By Brian Steinberg
If 2012 taught us anything about TV, it was that anyone who still thinks this technology should be centered around a family watching in the living room at a preordained moment is stuck in a time warp. The massive audience that once tuned in to weekly series such as "Mannix" or "Green Acres" is still out there. But it likely will never be collected in the same manner it once was.
With that in mind, we’ve compiled a few lessons that TV aficionados should take away from 2012. After all, those who ignore the lessons of the past may, like that person stuck in the time warp, never make their way to the future.
Zombies are a real threat, at least to TV networks.
Broadcast networks such as CBS and Fox may capture the biggest audiences, but their dominance continues to be challenged. The mid-season finale of popular zombie-disaster drama "The Walking Dead" drew in enough 18-to-49ers to challenge broadcast standbys like "The Big Bang Theory," and advertisers were apparently happy to pay $200,000 to $260,000 for a 30-second ad in the drama during upfront haggling. In later scatter buying, moreover, the price grew dramatically.
If cable can develop a few more shows that prove appealing to the fickle young men that broadcast works so hard to reach, marketers may move more of their money in its direction.
DVRs are so 2007.
Yes, digital video recorders have forever altered TV as we know it, but the disruptive devices are already gradually starting to fall out of favor as cable and satellite providers’ video-on-demand offerings grow.
The spread of web-enabled "smart TVs" is only making consumers more familiar with getting nearly anything they want (at least in the realm of video) at their beck and call. And then there’s the burgeoning popularity of live-streaming services such as those operated by Netflix or Amazon. Who needs a DVR when the show you might have saved is available somewhere else? As this thinking becomes more common, consumers may use their DVRs less often and ultimately become less inclined to pay the cable company’s usual fee for it.
Smart media companies and marketers will take this reprieve from commercial-zapping tech to make sure these new services include ads from which there is no escape.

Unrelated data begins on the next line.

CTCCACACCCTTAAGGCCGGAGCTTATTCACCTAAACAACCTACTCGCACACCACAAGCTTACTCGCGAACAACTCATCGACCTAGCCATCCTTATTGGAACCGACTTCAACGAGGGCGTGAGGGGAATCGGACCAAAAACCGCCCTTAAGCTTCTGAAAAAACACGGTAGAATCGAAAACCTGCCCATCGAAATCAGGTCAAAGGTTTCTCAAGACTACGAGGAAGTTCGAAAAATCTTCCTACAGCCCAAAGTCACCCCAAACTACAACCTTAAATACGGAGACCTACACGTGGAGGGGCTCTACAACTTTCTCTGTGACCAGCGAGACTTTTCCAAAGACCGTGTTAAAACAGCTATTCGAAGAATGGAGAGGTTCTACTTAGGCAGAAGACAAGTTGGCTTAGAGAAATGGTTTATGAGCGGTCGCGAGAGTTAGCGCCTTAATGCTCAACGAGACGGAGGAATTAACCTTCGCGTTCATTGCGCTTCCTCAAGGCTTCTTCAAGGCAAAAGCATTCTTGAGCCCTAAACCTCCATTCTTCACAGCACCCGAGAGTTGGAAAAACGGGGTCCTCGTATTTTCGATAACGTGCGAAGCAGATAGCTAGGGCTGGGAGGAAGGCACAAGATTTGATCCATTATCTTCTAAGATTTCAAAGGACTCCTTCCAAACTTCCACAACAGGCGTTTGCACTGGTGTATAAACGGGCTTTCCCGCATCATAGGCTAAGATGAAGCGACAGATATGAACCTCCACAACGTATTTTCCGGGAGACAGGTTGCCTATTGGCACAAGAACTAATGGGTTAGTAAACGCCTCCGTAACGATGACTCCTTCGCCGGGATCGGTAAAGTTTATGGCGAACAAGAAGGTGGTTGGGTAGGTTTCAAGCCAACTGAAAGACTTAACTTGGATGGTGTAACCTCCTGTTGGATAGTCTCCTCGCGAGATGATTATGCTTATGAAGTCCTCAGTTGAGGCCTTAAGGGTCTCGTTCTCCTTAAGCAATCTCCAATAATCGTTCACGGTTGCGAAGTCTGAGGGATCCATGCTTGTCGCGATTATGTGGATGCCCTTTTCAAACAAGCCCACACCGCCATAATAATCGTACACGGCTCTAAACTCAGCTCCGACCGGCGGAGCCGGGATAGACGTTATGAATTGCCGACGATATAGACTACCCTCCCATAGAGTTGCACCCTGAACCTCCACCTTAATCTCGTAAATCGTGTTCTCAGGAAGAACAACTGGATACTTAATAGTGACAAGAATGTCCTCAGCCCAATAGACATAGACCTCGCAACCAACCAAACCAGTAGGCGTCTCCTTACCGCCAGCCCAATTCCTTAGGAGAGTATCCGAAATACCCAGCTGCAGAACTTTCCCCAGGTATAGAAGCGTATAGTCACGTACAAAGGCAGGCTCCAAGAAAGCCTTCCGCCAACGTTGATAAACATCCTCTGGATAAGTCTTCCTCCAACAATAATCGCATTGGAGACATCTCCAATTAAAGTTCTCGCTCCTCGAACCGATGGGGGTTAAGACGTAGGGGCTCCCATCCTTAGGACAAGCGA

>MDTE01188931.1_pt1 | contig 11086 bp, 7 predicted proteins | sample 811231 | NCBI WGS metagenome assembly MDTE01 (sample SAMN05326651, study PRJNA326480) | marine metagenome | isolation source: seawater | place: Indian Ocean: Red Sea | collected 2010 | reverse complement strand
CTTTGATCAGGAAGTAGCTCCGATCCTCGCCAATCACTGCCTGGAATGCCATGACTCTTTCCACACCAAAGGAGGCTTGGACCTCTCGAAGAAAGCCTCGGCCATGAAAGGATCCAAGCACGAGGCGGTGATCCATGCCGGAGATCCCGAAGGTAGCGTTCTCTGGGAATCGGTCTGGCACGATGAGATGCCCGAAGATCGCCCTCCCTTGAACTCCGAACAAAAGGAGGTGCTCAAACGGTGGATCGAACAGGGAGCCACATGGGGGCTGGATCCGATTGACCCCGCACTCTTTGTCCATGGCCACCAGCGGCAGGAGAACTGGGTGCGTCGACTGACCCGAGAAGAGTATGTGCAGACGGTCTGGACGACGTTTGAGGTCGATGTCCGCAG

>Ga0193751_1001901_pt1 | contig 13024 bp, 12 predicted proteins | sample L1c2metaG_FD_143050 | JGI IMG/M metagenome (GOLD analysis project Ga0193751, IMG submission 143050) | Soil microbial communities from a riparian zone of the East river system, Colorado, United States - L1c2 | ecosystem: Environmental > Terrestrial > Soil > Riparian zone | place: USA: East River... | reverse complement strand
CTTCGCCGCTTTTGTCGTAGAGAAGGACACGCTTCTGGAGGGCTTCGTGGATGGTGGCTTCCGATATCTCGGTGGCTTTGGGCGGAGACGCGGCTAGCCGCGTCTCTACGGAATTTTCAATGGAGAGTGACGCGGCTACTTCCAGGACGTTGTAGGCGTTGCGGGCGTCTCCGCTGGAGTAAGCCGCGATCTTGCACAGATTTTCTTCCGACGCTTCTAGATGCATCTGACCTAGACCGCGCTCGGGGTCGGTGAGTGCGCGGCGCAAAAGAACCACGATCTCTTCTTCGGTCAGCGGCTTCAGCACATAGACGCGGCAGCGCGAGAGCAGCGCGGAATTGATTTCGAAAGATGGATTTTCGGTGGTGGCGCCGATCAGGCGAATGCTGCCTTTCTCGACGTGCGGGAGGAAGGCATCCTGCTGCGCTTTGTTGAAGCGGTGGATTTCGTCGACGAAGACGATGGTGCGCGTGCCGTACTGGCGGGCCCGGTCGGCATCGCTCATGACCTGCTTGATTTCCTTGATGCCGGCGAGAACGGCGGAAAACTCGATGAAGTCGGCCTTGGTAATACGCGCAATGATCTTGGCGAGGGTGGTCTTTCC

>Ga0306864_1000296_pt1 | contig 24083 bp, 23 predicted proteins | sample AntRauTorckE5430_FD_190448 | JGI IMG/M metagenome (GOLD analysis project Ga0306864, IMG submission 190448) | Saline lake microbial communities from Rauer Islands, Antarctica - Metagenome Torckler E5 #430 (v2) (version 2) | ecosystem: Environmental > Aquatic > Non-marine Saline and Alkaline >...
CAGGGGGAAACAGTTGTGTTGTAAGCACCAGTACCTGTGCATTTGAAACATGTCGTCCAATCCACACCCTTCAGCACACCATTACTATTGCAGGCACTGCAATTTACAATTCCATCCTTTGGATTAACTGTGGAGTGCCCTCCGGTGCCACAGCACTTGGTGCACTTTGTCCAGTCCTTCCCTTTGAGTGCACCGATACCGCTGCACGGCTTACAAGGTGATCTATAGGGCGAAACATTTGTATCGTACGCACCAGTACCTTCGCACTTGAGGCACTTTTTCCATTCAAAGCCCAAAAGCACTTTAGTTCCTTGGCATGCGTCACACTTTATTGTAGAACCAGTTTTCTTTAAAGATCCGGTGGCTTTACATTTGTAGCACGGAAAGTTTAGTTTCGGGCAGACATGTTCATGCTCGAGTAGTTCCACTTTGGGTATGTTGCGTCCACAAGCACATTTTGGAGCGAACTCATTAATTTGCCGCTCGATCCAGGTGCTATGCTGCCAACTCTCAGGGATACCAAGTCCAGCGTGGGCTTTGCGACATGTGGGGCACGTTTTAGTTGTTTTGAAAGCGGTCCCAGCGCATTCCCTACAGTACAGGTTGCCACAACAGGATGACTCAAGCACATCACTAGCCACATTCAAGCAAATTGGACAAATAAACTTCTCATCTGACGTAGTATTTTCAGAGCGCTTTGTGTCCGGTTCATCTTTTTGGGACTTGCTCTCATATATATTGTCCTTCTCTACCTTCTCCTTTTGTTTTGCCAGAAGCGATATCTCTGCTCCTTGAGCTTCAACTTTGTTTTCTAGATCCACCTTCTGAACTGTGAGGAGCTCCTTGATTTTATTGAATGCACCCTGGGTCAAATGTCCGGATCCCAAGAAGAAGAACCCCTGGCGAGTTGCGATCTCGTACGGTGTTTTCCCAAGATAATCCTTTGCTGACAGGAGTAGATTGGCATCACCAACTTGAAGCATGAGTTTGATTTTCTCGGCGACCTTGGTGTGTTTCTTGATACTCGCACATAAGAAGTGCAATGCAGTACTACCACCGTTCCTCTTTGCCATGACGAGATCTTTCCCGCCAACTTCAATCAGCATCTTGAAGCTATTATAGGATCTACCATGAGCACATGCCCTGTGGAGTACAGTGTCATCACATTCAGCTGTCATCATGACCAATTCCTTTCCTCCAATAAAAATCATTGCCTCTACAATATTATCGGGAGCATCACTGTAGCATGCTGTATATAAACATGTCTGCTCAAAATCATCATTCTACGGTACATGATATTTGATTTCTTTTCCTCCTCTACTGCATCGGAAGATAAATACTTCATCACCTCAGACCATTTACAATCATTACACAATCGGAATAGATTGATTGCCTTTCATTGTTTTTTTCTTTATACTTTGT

After a lot of hype, ‘social TV’ is starting to find its (business) footing.
Once almost entirely based on getting chatty TV fans to post, tweet, check in and "like" TV shows on various social networks, the so-called social TV movement is starting to gain traction with advertisers by attempting to get TV fans to do the very things commercials always did: give up hard-earned cash and buy products American Express partnered with both NBC and Fox in an attempt to get fans to use their "second screens," or smartphones and portable tablets, to buy items given a quick spotlight in programs such as "New Girl." Sales are a lot more important to an advertiser than social buzz about a show.
TV for Hispanic viewers is becoming more mainstream.
Whether considering Univision’s attempts this past year to throw an elbow at NBC, News Corp.’s introduction of MundoFox, or Jennifer Lopez’s new stake in the small cable network NuVo TV, it’s clear that TV aimed at Hispanics is growing in power. Yes, you can chalk it up to the sizable Spanish-speaking audience in the U.S. today, but there’s much more going on, including the rise of younger generations who also speak English and want to find relevant programming that emulates the best of what they see on Fox, CBS and ABC. Advertisers who ignore this area of the TV landscape do so at their own peril.
The nation may be growing weary of song-and-dance routines.
Yes, NBC’s "The Voice" fared well in its first fall season and no broadcast network would turn its nose up at the ratings for "American Idol," even in its winter years. But it seems implausible that the 2013 TV audience is going to arrive in the droves necessary to fully support a cycle of "Idol," two cycles of "The Voice," another season of "Dancing with the Stars" and a third outing of Fox’s "X Factor." That doesn’t mean the networks will cancel any of these shows, but anyone who thinks each of these programs is going to secure 20 million viewers or more — the number "Idol" once notched with ease and the figure Simon Cowell predicted for the first season of "X Factor" — needs to lower their expectations and start working on other avenues. Maybe the networks could cull one of these shows and put on a clever comedy that looks a lot like ABC’s "Modern Family" but not too much like it, if you know what we mean.